Under this [Executive Order] there are troubling aspects involved with the [University of Arizona Center for Middle Eastern Studies], particularly its aggressive pursuit of the racist BDS policies. Without action by [the university] to terminate these efforts by CMES, [the university] is at risk for losing all federal funding under this EO. I do not want that to happen; instead, I am asking that [the university] take steps immediately to comply with the Executive Order and to work collaboratively with [the Department of Education], via a consent order if need be.

Gosar’s letter acknowledges that the university may be in full compliance with federal law, but cites “information provided to” him and “factors made known now that question that conclusion.” If Gosar’s letter refers to information not contained in the letter — which includes references to footnotes, but no footnotes — it is impossible to evaluate whether that information might evidence unlawful activity. Regardless, investigations should not be launched on legislators’ suspicions alone.

To the extent that the letter discloses the relevant information, it would not be appropriate for either the federal government or the university to initiate investigations.

Federal and state governments can, of course, make sure that educational institutions are complying with appropriate conditions on funding. In other words, they can ensure that the institution is utilizing public funding for its agreed-upon purposes: Are faculty teaching the classes or programs for which the funding is allocated?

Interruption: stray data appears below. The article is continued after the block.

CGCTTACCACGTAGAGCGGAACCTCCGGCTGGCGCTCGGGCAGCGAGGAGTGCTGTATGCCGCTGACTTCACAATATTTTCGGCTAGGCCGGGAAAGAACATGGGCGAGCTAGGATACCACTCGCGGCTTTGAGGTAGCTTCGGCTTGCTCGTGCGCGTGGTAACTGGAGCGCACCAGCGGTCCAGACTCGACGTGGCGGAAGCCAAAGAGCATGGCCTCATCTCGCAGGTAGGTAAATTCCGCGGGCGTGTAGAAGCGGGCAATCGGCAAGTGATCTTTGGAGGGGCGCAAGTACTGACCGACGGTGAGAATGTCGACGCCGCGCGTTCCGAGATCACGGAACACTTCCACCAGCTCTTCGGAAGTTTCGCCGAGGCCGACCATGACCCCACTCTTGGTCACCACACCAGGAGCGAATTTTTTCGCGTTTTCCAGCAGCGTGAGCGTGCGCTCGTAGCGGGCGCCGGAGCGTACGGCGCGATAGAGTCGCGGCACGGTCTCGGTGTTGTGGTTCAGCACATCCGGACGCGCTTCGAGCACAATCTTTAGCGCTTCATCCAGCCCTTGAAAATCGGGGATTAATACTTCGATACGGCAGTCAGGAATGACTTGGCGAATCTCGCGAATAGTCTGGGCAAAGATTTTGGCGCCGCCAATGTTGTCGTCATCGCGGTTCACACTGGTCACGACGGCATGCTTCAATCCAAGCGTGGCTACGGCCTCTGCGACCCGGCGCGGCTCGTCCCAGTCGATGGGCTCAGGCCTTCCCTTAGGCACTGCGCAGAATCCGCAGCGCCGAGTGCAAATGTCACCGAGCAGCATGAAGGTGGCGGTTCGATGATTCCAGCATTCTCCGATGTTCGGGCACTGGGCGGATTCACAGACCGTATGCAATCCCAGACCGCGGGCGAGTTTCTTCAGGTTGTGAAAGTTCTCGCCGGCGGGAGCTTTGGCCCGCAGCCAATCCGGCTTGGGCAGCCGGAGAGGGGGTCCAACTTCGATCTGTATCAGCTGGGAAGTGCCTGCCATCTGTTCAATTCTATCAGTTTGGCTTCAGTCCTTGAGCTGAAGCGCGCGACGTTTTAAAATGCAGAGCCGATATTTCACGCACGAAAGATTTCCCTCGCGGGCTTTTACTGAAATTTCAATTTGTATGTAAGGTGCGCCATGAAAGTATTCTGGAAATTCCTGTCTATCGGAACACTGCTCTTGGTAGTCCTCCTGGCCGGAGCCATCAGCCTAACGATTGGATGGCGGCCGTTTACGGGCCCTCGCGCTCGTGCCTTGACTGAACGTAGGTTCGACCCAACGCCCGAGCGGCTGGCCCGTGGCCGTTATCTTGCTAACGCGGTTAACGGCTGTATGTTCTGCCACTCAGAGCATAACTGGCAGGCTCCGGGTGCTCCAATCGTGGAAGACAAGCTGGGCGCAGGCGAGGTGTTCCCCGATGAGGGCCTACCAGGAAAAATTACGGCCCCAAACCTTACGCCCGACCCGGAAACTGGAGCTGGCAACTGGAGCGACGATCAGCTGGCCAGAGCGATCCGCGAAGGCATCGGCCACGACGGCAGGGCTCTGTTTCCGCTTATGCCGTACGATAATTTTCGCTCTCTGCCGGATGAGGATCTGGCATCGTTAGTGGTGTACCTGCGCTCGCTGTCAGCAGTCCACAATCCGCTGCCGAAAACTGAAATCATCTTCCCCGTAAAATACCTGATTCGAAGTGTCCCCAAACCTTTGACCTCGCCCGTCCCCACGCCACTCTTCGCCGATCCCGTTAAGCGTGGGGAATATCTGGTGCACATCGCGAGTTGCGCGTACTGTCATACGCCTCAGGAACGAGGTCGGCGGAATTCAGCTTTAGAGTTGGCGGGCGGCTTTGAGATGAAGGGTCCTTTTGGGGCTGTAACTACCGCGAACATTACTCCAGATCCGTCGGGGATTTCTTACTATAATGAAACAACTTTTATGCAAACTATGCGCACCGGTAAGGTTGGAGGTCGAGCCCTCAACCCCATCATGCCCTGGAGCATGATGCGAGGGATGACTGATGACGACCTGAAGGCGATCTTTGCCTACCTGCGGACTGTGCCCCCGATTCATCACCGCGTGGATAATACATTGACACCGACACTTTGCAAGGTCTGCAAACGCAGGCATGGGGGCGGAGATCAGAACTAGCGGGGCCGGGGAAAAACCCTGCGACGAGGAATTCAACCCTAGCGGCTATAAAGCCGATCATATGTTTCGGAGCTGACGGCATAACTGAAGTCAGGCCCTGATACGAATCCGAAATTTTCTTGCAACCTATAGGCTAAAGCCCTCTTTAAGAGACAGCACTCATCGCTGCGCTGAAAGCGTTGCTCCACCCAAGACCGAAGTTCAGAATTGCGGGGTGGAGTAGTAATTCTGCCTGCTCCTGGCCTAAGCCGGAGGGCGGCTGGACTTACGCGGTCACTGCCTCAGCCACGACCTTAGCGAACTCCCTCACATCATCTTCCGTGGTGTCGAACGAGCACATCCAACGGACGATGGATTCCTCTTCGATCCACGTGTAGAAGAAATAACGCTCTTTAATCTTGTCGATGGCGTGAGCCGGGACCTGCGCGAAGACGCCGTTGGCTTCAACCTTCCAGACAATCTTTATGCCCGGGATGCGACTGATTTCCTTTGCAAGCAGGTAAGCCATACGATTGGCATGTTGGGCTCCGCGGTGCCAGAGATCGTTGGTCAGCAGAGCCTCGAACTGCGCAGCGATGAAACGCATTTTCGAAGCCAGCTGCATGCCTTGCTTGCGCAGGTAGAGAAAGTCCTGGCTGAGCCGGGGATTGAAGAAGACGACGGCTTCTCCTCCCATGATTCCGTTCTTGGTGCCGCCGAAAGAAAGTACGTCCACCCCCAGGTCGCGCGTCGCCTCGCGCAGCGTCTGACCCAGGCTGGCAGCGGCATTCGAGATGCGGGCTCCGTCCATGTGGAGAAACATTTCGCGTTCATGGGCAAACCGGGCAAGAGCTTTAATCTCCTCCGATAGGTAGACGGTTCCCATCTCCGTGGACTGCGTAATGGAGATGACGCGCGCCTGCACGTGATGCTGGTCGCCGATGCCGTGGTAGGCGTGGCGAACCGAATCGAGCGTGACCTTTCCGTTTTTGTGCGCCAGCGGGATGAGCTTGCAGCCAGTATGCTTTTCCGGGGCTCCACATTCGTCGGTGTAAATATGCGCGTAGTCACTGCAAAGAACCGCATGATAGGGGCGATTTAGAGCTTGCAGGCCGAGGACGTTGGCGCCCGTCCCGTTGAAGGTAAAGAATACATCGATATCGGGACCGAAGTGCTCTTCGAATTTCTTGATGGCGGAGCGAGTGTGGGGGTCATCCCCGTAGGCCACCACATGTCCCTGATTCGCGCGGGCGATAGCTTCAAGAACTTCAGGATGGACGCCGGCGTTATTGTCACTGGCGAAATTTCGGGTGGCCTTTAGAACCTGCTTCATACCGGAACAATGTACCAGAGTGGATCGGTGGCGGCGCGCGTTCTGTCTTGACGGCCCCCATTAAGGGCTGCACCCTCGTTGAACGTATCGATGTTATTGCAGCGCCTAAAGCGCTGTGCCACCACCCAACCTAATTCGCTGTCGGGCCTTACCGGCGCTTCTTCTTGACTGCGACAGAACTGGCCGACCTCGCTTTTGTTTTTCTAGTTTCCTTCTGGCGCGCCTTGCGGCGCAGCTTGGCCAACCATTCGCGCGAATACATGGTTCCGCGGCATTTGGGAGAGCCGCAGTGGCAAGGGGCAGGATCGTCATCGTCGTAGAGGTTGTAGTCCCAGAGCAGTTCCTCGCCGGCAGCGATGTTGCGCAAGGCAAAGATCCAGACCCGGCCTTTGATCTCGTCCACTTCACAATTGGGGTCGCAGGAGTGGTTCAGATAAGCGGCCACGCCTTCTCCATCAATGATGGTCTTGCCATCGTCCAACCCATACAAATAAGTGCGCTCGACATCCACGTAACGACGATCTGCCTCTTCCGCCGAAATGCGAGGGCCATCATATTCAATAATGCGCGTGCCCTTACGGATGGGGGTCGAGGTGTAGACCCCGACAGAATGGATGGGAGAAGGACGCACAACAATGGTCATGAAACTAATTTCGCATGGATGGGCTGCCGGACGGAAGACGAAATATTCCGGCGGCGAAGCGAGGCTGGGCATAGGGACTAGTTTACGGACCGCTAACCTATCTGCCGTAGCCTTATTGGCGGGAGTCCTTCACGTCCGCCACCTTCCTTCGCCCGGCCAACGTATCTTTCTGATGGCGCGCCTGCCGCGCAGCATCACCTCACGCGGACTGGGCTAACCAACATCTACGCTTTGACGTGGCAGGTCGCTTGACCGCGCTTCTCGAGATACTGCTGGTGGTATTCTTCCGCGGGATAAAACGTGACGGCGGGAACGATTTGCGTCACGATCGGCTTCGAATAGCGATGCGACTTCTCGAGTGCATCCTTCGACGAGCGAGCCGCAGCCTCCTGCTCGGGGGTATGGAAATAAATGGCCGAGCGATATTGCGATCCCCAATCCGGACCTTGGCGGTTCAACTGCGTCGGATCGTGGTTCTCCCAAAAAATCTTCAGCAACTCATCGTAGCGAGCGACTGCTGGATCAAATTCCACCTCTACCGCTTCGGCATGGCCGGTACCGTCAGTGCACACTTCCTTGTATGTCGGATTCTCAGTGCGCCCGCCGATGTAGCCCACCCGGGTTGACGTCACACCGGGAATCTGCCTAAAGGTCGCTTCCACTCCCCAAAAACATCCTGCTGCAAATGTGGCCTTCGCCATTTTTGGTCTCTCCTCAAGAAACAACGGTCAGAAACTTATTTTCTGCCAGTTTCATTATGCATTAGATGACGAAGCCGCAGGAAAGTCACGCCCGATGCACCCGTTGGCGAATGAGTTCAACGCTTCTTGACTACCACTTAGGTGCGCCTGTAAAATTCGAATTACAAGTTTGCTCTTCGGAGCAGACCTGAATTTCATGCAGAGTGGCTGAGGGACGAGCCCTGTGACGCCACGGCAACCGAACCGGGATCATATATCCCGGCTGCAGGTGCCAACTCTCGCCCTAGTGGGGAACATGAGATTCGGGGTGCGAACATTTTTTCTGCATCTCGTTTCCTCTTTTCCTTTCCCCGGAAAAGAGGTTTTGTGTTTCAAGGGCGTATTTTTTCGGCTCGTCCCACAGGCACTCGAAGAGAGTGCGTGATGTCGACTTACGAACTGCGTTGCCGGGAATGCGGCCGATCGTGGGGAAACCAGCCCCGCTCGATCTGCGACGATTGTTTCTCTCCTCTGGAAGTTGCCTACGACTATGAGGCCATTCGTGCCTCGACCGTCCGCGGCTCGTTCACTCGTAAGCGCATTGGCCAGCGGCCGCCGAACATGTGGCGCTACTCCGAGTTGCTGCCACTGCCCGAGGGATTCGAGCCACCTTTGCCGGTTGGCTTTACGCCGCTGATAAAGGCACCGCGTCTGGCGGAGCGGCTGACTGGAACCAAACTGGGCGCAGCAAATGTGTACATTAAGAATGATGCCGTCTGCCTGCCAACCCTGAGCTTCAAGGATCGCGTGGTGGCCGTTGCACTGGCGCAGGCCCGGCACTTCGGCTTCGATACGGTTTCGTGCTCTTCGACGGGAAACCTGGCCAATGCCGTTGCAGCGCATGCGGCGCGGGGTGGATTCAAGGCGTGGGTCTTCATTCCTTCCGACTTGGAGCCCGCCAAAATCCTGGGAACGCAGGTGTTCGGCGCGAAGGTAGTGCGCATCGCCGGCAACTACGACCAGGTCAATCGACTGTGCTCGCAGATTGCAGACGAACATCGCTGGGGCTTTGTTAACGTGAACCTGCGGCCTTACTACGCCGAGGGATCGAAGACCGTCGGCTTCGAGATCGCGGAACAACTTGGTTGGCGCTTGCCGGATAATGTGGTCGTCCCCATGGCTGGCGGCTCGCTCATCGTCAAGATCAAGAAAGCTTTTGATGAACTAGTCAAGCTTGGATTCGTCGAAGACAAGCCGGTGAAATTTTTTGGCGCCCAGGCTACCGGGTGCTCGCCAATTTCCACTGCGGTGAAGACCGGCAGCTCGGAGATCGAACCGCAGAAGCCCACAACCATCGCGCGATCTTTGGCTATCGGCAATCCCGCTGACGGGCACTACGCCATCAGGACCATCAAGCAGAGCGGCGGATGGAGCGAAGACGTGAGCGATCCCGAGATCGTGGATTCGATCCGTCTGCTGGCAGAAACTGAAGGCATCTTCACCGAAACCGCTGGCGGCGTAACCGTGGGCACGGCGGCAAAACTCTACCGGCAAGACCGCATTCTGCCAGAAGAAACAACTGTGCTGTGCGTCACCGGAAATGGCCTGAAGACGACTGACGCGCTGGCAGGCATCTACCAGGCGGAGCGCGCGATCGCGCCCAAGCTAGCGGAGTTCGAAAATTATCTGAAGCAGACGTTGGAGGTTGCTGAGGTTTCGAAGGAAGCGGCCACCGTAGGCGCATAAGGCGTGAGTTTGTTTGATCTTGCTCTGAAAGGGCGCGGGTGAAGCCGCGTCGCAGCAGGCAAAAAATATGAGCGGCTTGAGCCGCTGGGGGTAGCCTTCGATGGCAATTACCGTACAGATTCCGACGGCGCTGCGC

However, using public funding as a vehicle to scrutinize faculty members for the right views or associations presents a serious risk to academic freedom and freedom of expression. Faculty members at public universities have well-established First Amendment rights in both their expression outside of the classroom and their expression “related to scholarship or teaching.” As the Supreme Court has explained in overturning legal barriers to faculty members with “seditious” views: 

Our Nation is deeply committed to safeguarding academic freedom, which is of transcendent value to all of us and not merely to the teachers concerned. That freedom is therefore a special concern to the First Amendment, which does not tolerate laws that cast a pall of orthodoxy over the classroom.

All of the expression cited in Gosar’s letter is protected by the First Amendment, as there is no exception for expression others believe to be profoundly wrong, deeply offensive, or — as the letter asserts — “hate speech.” 

The Constitution forbids the government from picking winners and losers in these debates

For example, defending Students for Justice in Palestine is as protected by the First Amendment as the right to join it or to condemn it. So, too, is arguing about whether the phrase “from the river to the sea” is misunderstood or anti-Semitic. The Constitution forbids the government from picking winners and losers in these debates, and it is important that faculty members and students alike be able to publicly share their views on political and public affairs. Similarly, while FIRE opposes the implementation of academic boycotts at an institutional level, including those targeting Israel, expressing support of a boycott — or participating as an individual — is protected by the First Amendment.

These are not idle threats to freedom of expression. Investigations — even when they ultimately clear their targets of wrongdoing — have a chilling effect on speech. Efforts by legislators and federal or state officials to investigate faculty members may themselves violate the First Amendment, even if no formal punishment is ultimately imposed. Nor are these threats to speech critical of Israel alone: If the authorities are given the power or practice of investigating speech with which it disagrees, the targets of those investigations will change over time.